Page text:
FROM THE ARCHIVE

Summer 1965 - The Borders San Siro

The sports stadium sweepingly designed in concrete is something we associate with abroad

“The sports stadium sweepingly designed in concrete is something we associate with abroad – the great winged canopies of Torroja or Nervi or, more recently, the majestic ‘tents’ of Tange. Of the same family, but on a much less lavish scale, we now have a small gem of our own.” Gala Fairydean FC in Galashiels, currently nestling in mid-table in the Lowlands League, is not the sort of place you would expect to find an icon of 20th-century architecture.

But Concrete Quarterly’s reviewer placed its main 620-seat stand, designed by Peter Womersley, alongside the works of renowned stadium designers such as Pier Luigi Nervi, Eduardo Torroja and Kenzo Tange. It remains an astonishing sight as it nears its 60th birthday, and still draws lofty comparisons – locally it is known as the Borders San Siro. Not bad for £25,000.

CQ was quick to praise the ingenious concrete geometry, with the whole design based on a module of 5 inches – the width of the Douglas fir boards that comprise the formwork – and on angles of 60˚ and 30˚. The basic structure consists of four tapering triangular piers which support the back wall of the seating and the canopy, a monumental hovering slice of concrete that cantilevers 26ft over the spectators. The turnstiles were a “delightful touch”, each with its own concrete umbrella on a single support, sheltering the way through and repeating the triangular theme of the main stand.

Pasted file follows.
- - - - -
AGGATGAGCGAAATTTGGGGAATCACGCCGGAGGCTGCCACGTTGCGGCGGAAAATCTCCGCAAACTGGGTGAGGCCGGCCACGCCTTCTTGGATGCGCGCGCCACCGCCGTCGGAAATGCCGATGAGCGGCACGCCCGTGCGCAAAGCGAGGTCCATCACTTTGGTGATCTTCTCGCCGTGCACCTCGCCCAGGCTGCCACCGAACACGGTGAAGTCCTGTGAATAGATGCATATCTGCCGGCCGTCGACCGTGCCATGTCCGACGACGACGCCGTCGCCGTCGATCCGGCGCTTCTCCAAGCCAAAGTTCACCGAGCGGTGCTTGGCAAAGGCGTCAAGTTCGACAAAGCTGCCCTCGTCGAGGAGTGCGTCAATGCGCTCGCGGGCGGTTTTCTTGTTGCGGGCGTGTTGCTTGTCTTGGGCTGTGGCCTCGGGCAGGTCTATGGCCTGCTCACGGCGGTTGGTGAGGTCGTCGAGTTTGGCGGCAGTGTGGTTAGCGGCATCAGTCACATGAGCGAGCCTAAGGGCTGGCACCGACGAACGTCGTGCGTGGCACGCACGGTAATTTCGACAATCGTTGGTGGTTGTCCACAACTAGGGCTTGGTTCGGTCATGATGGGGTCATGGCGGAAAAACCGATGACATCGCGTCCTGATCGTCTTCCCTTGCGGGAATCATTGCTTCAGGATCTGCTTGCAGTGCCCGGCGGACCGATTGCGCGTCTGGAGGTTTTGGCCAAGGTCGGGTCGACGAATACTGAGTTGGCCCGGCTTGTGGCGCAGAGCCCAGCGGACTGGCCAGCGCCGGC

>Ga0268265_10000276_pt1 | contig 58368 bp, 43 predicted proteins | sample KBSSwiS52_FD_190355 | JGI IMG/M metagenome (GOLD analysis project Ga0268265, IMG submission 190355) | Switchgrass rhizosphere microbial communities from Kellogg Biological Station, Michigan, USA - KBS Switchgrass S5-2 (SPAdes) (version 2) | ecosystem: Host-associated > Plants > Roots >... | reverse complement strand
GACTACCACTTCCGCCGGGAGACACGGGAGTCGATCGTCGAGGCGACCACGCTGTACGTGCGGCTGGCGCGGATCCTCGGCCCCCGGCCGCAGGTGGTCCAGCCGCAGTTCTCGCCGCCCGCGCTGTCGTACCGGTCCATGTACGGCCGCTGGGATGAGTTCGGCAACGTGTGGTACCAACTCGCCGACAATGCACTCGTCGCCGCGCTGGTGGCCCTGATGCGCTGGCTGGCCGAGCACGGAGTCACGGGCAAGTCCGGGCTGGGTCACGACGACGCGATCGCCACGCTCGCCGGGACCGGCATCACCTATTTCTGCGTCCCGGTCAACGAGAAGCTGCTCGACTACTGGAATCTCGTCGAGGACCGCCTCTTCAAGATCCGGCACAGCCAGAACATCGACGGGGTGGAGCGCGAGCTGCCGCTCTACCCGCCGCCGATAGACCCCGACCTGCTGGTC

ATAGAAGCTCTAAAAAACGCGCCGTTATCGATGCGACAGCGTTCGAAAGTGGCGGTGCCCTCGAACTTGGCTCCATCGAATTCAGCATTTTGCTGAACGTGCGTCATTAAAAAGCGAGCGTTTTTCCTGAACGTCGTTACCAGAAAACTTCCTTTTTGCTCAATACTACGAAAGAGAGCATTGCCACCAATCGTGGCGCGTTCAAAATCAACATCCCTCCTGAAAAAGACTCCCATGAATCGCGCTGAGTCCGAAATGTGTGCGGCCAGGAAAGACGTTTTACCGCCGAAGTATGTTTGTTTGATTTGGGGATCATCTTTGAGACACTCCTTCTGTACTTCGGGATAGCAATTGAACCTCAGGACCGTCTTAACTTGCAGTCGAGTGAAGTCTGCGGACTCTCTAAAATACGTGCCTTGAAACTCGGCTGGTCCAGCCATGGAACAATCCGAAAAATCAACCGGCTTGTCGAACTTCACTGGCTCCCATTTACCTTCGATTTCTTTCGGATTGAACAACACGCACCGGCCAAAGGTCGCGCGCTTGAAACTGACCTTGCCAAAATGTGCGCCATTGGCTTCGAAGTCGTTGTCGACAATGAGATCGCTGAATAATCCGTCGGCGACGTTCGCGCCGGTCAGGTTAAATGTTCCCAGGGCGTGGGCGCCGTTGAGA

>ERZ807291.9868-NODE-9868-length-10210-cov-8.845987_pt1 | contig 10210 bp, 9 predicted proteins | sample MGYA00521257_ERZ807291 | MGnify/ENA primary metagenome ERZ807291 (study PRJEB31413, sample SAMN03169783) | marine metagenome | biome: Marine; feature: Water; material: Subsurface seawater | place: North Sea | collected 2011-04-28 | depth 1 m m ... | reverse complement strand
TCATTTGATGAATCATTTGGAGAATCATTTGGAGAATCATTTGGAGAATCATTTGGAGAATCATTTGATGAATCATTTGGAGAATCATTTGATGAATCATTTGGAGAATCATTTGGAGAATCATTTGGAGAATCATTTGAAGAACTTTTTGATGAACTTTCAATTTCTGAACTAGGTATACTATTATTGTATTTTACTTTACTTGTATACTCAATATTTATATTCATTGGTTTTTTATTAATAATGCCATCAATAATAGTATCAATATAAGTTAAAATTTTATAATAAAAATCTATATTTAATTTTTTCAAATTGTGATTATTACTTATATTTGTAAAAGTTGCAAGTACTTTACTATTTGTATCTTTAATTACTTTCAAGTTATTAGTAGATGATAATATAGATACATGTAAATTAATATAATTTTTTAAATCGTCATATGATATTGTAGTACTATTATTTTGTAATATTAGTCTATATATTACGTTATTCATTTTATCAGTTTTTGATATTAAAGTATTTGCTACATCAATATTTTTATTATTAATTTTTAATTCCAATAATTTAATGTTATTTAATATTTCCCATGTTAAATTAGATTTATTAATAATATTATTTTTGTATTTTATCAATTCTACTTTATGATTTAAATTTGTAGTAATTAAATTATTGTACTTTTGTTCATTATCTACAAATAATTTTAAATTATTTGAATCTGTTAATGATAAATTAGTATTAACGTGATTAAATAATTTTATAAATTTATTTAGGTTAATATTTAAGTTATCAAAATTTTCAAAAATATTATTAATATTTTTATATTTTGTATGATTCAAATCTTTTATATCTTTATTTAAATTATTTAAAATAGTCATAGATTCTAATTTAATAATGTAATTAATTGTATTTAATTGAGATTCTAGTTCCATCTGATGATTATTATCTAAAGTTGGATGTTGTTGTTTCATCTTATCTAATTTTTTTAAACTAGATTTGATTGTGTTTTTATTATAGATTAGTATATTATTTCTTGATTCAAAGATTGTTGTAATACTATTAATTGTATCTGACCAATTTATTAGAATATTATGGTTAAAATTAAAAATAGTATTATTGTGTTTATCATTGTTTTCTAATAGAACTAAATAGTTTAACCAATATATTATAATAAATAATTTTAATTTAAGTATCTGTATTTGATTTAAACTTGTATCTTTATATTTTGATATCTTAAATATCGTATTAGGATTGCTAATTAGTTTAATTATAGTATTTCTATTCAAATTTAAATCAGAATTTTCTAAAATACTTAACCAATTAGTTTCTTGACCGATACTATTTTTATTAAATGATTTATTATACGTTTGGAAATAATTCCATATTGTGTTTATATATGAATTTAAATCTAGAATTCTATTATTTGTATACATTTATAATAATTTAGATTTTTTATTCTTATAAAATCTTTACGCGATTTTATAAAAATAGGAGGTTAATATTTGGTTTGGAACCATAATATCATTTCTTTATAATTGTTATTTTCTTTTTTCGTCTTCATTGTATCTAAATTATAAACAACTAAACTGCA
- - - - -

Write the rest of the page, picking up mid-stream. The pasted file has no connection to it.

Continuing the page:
The stand has been closed for safety reasons since 2018, but is now being restored by Reiach and Hall. A recent photograph on the architect’s Instagram feed showed that advertising boards had been removed from the rear of the seating, allowing the iconic roof to hover in space as originally intended for the first time in 30 years.

A book, The World Recast: 70 Buildings from 70 Years of Concrete Quarterly, is available from www.concretecentre.com/publications

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